Good evening, Dear Readers:
Happy Monday! I know, Mondays are awful, right? No, not necessarily, but we’ve been conditioned to believe that they are. It’s just that for a great number of Americans, the work week starts on Monday, and the fun ends until Friday. However, I’ve had enough fantastic Mondays and bloody awful Fridays to be able to tell you that you shouldn’t hang a label on either one.
No, not yet.
I’ve completed watching all 7 seasons of the USA Network super-spy TV show Burn Notice thanks to the free DVDs I get from the library. No, it’s not instant gratification, since you have to order them and wait for them to arrive, but if you’re patient, you can watch a whole lot of stuff for free. Been doing that for 20 years now. I’ve moved on to a BBC program that our Houston PBS station was running but stopped, called New Tricks. It’s about a group of retired police officers under the supervision of a somewhat disgraced Detective Superintendent who is assigned the UCOS, or Unsolved Crime and Open Case Squad. I’m on Season One, which I’ve never seen, and I’m waiting on Season 9, which is where the TV station stopped broadcasting it. Season 10 will be out on DVD soon, and I’ll be putting my request in for the library to get it to me when it’s my turn. Smart, well written and impeccably acted by a skilled British cast, there is nothing on American television like it.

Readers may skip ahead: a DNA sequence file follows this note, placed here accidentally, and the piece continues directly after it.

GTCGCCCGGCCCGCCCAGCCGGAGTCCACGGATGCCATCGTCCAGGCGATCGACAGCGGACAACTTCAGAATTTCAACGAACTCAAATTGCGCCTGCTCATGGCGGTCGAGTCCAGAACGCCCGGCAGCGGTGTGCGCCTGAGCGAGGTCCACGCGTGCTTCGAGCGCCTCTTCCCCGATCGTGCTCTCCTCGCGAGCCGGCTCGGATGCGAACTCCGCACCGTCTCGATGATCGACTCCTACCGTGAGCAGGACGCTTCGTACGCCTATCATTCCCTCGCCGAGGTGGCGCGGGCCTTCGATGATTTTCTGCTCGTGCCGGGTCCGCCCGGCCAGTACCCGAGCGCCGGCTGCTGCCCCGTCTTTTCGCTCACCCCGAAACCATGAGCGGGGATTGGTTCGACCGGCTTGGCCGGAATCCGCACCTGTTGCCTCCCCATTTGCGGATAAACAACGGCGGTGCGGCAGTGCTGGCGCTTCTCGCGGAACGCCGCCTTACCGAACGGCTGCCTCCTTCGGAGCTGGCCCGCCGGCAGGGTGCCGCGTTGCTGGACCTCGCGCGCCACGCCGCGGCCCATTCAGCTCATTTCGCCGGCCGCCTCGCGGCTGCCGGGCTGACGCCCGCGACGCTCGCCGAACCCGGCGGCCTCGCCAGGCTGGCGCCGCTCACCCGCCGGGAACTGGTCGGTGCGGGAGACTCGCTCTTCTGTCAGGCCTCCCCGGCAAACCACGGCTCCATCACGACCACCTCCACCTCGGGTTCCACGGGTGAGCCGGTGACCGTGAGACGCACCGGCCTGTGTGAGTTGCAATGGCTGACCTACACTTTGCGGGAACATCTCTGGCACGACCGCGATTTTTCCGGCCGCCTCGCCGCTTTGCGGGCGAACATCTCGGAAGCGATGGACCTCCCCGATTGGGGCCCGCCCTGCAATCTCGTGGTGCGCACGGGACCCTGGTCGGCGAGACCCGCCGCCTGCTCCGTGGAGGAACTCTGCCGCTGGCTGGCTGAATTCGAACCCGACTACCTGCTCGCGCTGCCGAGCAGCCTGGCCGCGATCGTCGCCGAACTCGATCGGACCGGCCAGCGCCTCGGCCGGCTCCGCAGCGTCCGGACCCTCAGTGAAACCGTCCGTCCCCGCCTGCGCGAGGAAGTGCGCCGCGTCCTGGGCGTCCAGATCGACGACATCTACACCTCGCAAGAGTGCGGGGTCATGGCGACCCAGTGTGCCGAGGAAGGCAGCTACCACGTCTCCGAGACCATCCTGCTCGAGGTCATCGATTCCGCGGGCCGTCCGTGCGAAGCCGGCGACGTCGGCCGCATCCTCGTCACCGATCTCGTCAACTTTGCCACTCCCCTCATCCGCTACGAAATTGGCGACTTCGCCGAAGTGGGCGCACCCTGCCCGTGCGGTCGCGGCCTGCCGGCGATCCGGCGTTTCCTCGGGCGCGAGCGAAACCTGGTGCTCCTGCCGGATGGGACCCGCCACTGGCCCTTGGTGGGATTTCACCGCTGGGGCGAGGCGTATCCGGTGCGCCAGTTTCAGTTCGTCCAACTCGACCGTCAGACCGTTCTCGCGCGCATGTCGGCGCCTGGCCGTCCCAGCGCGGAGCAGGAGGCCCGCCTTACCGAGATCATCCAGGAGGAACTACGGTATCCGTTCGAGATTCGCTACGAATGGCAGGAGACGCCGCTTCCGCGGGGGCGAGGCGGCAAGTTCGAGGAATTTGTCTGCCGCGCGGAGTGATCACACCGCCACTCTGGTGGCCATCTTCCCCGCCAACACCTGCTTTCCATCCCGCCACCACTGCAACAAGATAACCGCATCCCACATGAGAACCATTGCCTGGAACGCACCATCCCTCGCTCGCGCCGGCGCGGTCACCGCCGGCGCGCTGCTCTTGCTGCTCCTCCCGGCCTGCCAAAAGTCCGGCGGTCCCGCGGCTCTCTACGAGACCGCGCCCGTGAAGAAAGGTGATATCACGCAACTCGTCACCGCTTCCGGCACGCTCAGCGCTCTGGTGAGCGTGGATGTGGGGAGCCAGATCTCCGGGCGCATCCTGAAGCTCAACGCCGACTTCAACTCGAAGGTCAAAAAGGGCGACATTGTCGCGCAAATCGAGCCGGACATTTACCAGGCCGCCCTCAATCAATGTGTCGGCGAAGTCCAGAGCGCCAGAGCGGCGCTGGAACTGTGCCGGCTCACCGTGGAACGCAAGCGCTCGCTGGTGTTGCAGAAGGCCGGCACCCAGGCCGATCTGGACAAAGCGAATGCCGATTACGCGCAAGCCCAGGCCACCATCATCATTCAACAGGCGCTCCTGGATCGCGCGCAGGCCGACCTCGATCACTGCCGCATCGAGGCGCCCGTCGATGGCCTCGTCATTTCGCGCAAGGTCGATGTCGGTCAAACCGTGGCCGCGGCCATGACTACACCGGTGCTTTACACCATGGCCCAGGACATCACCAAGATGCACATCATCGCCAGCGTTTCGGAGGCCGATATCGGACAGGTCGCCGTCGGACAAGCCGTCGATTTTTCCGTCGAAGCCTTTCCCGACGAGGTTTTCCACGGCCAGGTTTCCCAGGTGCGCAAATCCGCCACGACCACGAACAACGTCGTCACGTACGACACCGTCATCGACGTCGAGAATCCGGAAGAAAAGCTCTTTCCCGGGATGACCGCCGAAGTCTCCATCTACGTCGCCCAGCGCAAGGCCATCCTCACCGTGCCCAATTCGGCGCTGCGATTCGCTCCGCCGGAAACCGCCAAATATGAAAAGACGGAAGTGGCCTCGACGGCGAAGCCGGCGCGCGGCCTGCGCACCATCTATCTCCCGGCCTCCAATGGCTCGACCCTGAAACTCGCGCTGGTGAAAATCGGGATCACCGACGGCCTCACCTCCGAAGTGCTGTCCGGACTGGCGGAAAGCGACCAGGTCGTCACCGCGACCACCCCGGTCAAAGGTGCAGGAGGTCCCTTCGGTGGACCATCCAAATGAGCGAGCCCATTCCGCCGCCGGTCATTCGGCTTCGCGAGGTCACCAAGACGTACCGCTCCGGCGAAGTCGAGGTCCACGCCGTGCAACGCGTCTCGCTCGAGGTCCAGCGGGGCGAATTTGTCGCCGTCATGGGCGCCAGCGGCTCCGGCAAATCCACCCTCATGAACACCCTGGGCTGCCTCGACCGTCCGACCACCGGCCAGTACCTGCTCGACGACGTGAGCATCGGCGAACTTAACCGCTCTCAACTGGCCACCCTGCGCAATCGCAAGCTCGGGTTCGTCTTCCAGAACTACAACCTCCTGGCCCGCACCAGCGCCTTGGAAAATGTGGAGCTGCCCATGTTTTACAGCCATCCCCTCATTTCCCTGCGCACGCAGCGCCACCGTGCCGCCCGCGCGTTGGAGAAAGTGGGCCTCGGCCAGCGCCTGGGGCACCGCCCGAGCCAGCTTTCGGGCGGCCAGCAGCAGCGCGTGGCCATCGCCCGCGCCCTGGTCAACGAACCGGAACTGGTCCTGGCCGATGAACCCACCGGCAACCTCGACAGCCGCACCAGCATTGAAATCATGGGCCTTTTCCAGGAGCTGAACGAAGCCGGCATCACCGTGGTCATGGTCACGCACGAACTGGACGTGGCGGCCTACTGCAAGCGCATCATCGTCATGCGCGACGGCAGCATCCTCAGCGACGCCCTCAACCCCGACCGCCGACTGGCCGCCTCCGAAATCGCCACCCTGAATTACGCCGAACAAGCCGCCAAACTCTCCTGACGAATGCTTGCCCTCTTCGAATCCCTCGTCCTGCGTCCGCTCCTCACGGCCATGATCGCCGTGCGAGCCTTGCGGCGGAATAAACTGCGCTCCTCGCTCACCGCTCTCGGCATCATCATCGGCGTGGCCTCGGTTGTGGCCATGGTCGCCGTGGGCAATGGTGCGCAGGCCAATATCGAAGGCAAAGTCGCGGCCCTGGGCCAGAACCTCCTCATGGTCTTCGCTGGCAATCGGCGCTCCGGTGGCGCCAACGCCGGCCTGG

One day, when things get a little better, I’m going to have SO many DVDs!! My next DVD player will be region free so I can buy the shows from overseas and watch them. Yes, I already have a few in mind.